The miracles thou workest ev'rywhere.

The charms thy being to this life lirst lent, —
To it, mere charms to reckon th )n'rt content,
I To lift, they seem humanity s ) fair.
The witchery sweet of ue'er-pjUuted youth.
The talisman of innocence and truth —

Him I would s.'e, who thcue to scorn can dare !
Thou revellest joyously in telling o'er

The blooming liowers tliat round thy path are
strown, —
The glad, whom thou hast made so evermore, —

The souls that tiiou hast eonquer'd for thine own.

* Tho (Joldon Book is tho Rill in which, in nome of the Italian
Republics, tho names of noble Families were iuscriUeJ.


In thy deceit so blissful be thou glad !
Ne'er let a waking disenchantment sad

Hurl thee despairing from thy dream's proud liigM !
Like the fair tlow'rets that thy beds perfume,
Observe them, but ne'er touch them as they bloom,—

Plant them, but only for the distant sight.
Created only to enchant the eye.
In faded beauty at thy feet they'll lie,

The nearer thee, the nearer their long night !


I SEE her still— by her fair train surrounded.
The fau-est of them all, she took her place ;

hl&v I stood, by her bright charms confounded,.
For, oh ! they dazzled with their heavenly grace.

With awe my soul was fill'd— with bliss unbounded.
While gazing on her softly radiant face ;

But soon, as if up-borne on wings of fire.

My fingers 'gau to sweep the sounding lyre.

The thoughts that rush'd across me in that hour.
The words I sang, I'd fain once more invoke ;

Within, I felt a new-awakened power.
That each emotion of my bosom spoke.

My soul, long time enchain'd in sloth's dull bower,
Through all its fetters now triumphant broke ;

And brought to light utiknowu, harmonious numbers.

Which, in its deepest depths, had liv'd in slumbers.

And when the chords had ceas'd their gentle sighing.
And when my soul rejoin'd its mortal frame,

I look'd upon her face and saw love vieing,
In ev'ry feature, with her maiden shame.

And soon my ravish'd heart seem'd heavenward flying,
Wlien her soft whisper o'er my senses came.

The blissful seraph's choral strains alone

Can glad mine ear again with that sweet tone.

to Einu. loi

Of that fond hcnrt, which pinln;^' flilenflv,
Ne'er ventures to express its focliuga lowly.

Tlie real and moJe&t worth is known to me —
'Gninst crnel fiite I'll guarJ its causo so holy.

Most blest of all, the meek one's lot shall be —
Love's flowers by love's owe hand are gathered
solely— •

The fairest'pri/e to that fond heart is due,

That feels it, and tUat- beats responsive too I

70 EMMA,

Far tiVfay.^ where darkness reigneth,
All my dream? of bliss are flown ;

Yet with love my gaze remaineth
Fixed on one fair star alone.

But, alas ! that star so bright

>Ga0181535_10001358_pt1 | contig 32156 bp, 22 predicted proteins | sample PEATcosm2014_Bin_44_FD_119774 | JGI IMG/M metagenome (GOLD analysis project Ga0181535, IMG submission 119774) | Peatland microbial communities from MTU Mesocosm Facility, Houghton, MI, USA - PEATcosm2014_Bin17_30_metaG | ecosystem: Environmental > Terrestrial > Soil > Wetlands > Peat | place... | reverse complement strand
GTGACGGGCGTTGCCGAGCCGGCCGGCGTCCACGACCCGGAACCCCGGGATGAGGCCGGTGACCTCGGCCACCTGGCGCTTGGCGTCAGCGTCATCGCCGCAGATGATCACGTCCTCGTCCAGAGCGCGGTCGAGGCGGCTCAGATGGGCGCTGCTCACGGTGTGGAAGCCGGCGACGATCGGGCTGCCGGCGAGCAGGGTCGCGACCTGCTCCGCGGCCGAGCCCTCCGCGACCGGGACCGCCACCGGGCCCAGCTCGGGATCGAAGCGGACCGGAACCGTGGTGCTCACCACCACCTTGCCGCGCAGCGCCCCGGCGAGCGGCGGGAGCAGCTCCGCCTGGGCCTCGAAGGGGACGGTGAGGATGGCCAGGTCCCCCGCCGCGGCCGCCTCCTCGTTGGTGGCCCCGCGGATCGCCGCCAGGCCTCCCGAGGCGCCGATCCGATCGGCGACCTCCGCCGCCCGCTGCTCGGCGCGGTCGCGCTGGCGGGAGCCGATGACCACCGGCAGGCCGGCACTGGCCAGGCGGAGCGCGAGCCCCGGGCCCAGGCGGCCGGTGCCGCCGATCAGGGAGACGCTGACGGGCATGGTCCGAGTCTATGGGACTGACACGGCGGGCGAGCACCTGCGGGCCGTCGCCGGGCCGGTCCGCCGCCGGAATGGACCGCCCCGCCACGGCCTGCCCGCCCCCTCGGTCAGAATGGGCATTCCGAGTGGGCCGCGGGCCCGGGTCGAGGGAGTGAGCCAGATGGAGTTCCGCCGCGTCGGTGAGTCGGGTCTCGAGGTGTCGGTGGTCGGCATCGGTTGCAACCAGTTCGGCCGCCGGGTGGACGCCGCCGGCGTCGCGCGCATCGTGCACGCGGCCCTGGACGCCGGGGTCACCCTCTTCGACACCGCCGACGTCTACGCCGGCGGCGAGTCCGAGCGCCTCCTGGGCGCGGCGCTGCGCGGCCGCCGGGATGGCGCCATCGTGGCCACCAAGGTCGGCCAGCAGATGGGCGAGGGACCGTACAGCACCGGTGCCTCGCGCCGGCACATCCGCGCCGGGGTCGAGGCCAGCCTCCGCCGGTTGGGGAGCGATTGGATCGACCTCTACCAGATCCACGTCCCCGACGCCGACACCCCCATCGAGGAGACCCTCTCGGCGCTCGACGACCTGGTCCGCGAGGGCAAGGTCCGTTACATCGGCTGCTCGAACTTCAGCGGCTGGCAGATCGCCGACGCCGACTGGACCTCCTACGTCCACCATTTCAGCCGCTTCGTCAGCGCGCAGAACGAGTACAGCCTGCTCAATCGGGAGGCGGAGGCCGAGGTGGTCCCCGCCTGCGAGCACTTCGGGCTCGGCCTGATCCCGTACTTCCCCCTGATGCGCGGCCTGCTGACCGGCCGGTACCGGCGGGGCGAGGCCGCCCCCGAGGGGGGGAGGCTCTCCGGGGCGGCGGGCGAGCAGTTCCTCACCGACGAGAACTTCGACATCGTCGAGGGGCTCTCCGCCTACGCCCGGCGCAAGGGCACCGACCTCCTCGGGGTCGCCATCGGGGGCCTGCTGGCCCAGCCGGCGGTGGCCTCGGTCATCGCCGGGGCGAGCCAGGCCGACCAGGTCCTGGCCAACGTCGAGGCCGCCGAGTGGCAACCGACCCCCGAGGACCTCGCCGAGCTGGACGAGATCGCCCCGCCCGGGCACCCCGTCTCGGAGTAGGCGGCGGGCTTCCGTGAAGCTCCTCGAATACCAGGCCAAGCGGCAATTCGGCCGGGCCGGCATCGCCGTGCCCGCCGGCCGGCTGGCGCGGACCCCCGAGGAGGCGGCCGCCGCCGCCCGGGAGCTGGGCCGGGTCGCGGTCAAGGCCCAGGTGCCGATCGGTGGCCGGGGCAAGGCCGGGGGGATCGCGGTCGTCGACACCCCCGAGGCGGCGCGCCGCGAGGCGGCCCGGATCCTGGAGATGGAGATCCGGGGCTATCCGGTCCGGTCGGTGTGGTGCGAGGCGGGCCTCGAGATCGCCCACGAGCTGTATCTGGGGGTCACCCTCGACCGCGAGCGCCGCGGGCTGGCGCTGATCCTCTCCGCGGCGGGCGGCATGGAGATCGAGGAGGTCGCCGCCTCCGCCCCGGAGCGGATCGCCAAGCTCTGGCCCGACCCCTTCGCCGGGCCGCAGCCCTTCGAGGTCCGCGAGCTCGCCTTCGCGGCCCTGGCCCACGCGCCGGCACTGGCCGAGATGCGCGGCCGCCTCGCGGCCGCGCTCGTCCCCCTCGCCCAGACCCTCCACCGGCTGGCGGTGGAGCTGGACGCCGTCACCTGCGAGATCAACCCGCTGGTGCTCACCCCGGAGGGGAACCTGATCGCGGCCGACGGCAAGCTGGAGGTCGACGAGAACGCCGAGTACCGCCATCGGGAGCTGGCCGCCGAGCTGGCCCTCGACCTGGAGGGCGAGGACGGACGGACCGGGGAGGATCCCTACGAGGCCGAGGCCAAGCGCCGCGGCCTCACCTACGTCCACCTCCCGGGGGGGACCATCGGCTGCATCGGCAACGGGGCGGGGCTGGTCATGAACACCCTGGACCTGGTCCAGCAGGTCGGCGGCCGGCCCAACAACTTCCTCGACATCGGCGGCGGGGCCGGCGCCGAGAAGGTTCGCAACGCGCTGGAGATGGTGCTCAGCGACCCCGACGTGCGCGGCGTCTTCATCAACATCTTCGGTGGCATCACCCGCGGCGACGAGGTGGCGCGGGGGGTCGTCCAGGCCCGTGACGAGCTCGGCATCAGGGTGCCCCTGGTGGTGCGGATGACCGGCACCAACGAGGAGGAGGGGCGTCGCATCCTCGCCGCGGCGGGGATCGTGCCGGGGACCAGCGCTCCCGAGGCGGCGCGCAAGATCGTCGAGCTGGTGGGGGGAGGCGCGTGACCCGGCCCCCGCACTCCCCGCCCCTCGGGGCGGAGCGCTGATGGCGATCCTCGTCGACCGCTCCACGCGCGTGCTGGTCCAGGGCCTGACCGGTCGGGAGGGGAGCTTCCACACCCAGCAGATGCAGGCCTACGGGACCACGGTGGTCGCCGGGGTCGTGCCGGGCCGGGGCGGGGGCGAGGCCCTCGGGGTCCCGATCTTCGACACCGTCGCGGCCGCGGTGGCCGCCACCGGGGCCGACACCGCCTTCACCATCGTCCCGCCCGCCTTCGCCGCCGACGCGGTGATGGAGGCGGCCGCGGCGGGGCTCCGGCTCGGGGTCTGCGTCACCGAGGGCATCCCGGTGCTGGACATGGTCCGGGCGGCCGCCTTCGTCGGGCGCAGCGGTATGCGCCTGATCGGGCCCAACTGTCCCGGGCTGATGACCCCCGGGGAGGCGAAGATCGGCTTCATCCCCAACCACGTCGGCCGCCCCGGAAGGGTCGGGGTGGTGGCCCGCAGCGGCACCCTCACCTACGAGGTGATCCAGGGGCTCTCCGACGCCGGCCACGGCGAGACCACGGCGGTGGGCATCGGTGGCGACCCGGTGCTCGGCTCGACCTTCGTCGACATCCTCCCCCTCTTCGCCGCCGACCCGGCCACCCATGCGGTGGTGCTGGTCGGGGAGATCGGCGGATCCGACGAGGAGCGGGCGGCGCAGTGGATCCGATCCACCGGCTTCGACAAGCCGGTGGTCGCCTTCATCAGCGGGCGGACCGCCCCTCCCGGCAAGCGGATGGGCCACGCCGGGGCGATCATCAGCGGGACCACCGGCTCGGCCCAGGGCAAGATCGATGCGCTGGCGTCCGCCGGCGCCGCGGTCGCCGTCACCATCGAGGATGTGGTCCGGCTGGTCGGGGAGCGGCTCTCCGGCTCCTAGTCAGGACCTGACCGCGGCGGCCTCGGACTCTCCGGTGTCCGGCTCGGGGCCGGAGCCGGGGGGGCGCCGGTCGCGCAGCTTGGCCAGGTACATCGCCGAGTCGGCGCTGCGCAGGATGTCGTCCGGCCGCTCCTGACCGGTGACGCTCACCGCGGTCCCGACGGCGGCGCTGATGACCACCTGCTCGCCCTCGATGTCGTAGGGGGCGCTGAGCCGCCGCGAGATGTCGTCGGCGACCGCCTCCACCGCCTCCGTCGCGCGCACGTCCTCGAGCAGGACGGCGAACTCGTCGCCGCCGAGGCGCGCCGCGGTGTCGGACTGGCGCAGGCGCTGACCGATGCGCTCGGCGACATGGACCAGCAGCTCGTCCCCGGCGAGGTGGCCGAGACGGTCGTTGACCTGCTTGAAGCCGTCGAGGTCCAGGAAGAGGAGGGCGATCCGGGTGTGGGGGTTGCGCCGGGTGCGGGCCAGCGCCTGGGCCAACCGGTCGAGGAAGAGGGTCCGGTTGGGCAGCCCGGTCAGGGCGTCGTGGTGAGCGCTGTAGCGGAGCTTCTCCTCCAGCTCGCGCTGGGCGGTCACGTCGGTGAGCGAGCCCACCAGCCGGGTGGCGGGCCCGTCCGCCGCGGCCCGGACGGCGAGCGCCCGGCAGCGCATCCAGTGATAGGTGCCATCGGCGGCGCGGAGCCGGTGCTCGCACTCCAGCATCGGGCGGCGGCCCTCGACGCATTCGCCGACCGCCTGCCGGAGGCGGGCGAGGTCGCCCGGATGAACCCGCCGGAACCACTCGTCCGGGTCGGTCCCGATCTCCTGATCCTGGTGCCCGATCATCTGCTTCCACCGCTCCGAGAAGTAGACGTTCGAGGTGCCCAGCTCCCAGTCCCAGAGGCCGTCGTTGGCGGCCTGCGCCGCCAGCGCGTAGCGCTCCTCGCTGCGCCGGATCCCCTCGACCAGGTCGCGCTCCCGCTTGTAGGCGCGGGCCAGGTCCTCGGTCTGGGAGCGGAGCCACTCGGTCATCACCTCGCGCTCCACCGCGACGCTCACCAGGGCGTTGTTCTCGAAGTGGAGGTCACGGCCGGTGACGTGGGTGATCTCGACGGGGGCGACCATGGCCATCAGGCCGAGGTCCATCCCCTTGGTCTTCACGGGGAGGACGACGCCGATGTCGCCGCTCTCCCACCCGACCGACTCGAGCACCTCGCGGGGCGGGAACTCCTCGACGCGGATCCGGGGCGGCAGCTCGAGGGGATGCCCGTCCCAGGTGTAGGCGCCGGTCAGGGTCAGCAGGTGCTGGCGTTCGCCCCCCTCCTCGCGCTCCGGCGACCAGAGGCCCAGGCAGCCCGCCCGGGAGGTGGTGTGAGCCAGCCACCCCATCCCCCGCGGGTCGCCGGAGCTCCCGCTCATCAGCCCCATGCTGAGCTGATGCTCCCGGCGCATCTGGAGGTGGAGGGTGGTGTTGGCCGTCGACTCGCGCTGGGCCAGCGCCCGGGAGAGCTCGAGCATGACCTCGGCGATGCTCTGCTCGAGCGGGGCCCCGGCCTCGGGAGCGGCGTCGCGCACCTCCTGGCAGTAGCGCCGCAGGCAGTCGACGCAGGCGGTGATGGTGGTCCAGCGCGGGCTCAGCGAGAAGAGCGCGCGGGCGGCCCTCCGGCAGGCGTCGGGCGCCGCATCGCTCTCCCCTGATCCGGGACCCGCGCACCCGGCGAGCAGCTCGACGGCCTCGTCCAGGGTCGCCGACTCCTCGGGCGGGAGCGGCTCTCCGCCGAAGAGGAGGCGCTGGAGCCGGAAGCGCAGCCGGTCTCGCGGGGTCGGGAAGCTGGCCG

Sheds no lustre save by night.

If in slumbers ending never,

Gloomy death had seal'd thine eyes.

Thou hadst liv'd in memoiy ever —
Thou hadst liv'd still in my sighs ;

But, alas ! in light thou livest —

To my love no answer givest!

Can the sweet hopes love once cherisi^'d
Emma, can they transient prove?

What has pass'd away and jjerish'd-
Emma, say, can that bo love?

That bright "flame of heavenly birth —

Can it die like things of earth?


She sought to breathe one word, but vainly-

Too many listeners were nigh ;
And vet my timid glance read plainly
The language of her speaking eye.


Thy silent glades my footstep presses,
Thou fair and leaf-embosom'd grove I

Conceal "within thy green recesses
From mortal eye our sacred love !

Afar mth strange discordant noises,

The biTsy day is echoing ;
And, 'mid the hollo-w hum of voices,

I hear tiie heavy hammer ring.
'Tis thus that man, -with toil ne'er-ending.

Extorts from Heaven his daily bread ;
Yet oft unseea the Gods are sending

The gifts of fortune on his head !

Oh, let mankind discover never

How true love fills with bliss our hearts i
They would but crush our joy forever,

For joy to them no glov/ impai'ts.
Thou ne'er wilt from the world obtain it-

'Tis never captured save as prey ;
Thou needs must strain each nerve to gain it,

E'er Envy dark asserts her sway.

The hours of night and stillness loving,

It comes upon us silently —
Away with hasty footstep moving

Soon as it sees a treach'rous eye.
Thou gentle stream, soft circlets weaving,

A wat'ry barrier cast around.
And, with thy waves in anger heaving.

Guard from each foe this holy ground I


Hear I the portal not flying ?

Hear I the latchet not fall ?
No, 'tis but the Zophja* sighing
Gently through the poplars taU.

Put on thy fairest drc^, thou leafy grove,

To welcome her sweet face its charms displaying!

Ye branches weave a shady roof above,

When she, at eve's soft hour, is hither straying 1